Several weeks after a Shin Bet warning that a hostile state would seek to meddle in Israeli elections through cyberattacks and disinformation, election authorities have yet to fully organize a system of defense, according to The Times of Israel on Wednesday.
A group of experts in relevant fields, including computer science, technology, law and defense, have sent a letter to the Central Elections Committee urging that lines of responsibility for protecting the election process be clearly demarcated.
“Various elements of civil society — including academics and technology experts — have been working recently to try to identify fake profiles and bot networks likely to interfere with the proper management of the elections,” the letter said, in part.
It followed simulated cyberattack scenarios in which various government agencies participated, including police, Shin Bet, elections officials and the National Security Council, which revealed a lack of coordination in their responses.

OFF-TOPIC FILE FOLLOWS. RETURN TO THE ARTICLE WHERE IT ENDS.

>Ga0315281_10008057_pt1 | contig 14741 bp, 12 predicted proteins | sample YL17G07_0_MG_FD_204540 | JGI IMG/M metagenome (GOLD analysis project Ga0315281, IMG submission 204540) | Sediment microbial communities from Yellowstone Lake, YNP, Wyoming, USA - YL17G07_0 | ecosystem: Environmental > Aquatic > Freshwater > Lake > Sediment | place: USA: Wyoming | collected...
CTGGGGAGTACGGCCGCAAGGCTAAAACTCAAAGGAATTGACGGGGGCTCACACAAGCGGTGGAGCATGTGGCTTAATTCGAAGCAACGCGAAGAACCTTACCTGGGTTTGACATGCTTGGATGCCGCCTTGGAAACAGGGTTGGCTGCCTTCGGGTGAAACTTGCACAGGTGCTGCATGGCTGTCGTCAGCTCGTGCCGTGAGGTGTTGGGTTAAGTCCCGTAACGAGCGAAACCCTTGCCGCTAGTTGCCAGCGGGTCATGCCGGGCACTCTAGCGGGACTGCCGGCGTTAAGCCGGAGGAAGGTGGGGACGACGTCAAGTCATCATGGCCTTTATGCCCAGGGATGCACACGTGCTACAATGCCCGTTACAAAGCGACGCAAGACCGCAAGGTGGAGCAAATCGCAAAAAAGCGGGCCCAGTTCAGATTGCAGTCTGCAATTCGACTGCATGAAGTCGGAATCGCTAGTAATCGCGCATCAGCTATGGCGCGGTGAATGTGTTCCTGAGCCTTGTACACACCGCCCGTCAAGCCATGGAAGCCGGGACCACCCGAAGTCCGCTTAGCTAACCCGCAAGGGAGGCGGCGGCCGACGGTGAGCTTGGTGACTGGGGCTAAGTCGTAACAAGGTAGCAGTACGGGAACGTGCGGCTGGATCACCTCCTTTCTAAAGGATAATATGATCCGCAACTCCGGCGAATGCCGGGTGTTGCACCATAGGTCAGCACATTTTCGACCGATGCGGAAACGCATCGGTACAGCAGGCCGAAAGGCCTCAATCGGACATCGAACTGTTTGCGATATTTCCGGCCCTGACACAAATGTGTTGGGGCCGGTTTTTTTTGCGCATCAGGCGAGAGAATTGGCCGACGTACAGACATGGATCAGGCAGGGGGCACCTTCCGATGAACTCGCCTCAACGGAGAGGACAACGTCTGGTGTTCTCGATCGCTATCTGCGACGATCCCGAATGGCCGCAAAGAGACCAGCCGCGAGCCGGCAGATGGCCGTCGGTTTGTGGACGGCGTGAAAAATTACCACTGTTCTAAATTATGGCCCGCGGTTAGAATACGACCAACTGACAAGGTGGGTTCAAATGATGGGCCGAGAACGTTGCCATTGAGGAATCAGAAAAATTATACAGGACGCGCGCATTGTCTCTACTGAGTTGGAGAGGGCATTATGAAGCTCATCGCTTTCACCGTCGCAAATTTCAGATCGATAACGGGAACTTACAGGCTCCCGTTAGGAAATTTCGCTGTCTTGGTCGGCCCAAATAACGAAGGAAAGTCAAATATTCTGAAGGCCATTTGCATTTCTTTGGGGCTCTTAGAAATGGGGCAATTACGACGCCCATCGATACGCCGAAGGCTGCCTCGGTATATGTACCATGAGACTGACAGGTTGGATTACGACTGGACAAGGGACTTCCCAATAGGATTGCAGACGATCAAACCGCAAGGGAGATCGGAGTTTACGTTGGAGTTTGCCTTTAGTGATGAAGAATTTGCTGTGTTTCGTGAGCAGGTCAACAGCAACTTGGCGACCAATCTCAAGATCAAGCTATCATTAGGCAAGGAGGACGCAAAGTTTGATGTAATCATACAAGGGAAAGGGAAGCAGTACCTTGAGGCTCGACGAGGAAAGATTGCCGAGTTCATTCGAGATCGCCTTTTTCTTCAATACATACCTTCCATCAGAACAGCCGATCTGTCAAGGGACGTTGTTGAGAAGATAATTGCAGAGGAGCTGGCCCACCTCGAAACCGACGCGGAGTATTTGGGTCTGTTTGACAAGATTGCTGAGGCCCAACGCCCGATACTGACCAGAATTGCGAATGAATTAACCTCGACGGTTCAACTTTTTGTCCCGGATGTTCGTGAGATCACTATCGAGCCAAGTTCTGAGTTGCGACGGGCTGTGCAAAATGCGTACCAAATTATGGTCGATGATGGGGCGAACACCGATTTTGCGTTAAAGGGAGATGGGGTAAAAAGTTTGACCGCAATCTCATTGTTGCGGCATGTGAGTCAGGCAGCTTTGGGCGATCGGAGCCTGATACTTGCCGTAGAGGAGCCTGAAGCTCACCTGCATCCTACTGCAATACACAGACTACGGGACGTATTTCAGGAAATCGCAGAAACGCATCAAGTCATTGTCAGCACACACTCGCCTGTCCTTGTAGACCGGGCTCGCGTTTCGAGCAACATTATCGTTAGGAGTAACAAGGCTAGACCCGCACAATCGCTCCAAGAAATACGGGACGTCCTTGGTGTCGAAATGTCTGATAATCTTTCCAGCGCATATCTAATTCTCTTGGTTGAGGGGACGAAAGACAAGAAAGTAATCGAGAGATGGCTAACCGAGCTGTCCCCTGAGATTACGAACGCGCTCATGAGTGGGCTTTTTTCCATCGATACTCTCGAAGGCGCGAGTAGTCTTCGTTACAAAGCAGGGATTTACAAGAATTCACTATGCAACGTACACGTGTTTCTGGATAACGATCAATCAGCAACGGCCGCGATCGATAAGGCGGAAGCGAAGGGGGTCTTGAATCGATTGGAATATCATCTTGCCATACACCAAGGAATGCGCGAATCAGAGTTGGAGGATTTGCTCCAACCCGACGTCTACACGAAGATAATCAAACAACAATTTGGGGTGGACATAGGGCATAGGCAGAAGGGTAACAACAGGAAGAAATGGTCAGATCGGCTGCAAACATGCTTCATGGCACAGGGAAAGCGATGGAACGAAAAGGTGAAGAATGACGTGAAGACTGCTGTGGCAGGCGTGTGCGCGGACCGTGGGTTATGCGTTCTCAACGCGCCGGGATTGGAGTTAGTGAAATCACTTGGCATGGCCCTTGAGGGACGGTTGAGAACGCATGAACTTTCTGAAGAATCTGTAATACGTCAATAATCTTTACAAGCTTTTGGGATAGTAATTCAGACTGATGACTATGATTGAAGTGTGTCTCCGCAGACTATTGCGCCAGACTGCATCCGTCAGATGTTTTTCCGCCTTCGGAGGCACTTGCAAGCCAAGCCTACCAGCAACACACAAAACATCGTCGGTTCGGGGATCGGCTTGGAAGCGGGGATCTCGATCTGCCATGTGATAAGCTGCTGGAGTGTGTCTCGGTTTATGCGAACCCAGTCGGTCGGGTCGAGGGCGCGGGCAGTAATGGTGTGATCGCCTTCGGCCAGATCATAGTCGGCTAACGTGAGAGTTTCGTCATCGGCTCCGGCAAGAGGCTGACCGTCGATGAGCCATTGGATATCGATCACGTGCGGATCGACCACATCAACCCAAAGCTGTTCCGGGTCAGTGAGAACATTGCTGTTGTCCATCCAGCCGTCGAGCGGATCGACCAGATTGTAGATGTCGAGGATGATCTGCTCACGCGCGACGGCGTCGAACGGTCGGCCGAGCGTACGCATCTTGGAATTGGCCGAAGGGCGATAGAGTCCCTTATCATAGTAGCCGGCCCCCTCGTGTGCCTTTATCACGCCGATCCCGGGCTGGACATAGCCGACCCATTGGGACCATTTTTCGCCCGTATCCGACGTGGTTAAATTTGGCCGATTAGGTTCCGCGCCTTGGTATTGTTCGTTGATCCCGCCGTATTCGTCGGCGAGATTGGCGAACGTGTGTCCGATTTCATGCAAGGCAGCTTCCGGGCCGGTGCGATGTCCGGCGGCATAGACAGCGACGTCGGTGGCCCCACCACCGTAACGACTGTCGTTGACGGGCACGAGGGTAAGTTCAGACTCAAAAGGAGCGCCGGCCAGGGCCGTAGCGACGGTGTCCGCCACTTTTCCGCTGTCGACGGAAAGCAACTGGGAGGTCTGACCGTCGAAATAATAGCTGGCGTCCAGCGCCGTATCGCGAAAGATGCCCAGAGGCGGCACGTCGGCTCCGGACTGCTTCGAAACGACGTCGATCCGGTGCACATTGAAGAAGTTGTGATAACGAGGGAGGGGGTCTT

However, no clear remedy was agreed to, and the officials are not scheduled to meet again before the voting on April 9.
The letter argued that there should be one person working under the election committee’s aegis, so that illegitimate material can be removed with the necessary speed.
Among the signatories were academics from the University of Haifa, the Haifa Technion-Israel Institute of Technology, Hebrew University, the Interdisciplinary Center in Herzliya and the Israel Democracy Institute, as well as the deputy head of the Institute for National Security Studies (INSS) at Tel Aviv University, the directors general of the Israeli Internet Association.
As of Wednesday, Elections Committee chairman Hanan Melcer had not issued a reply.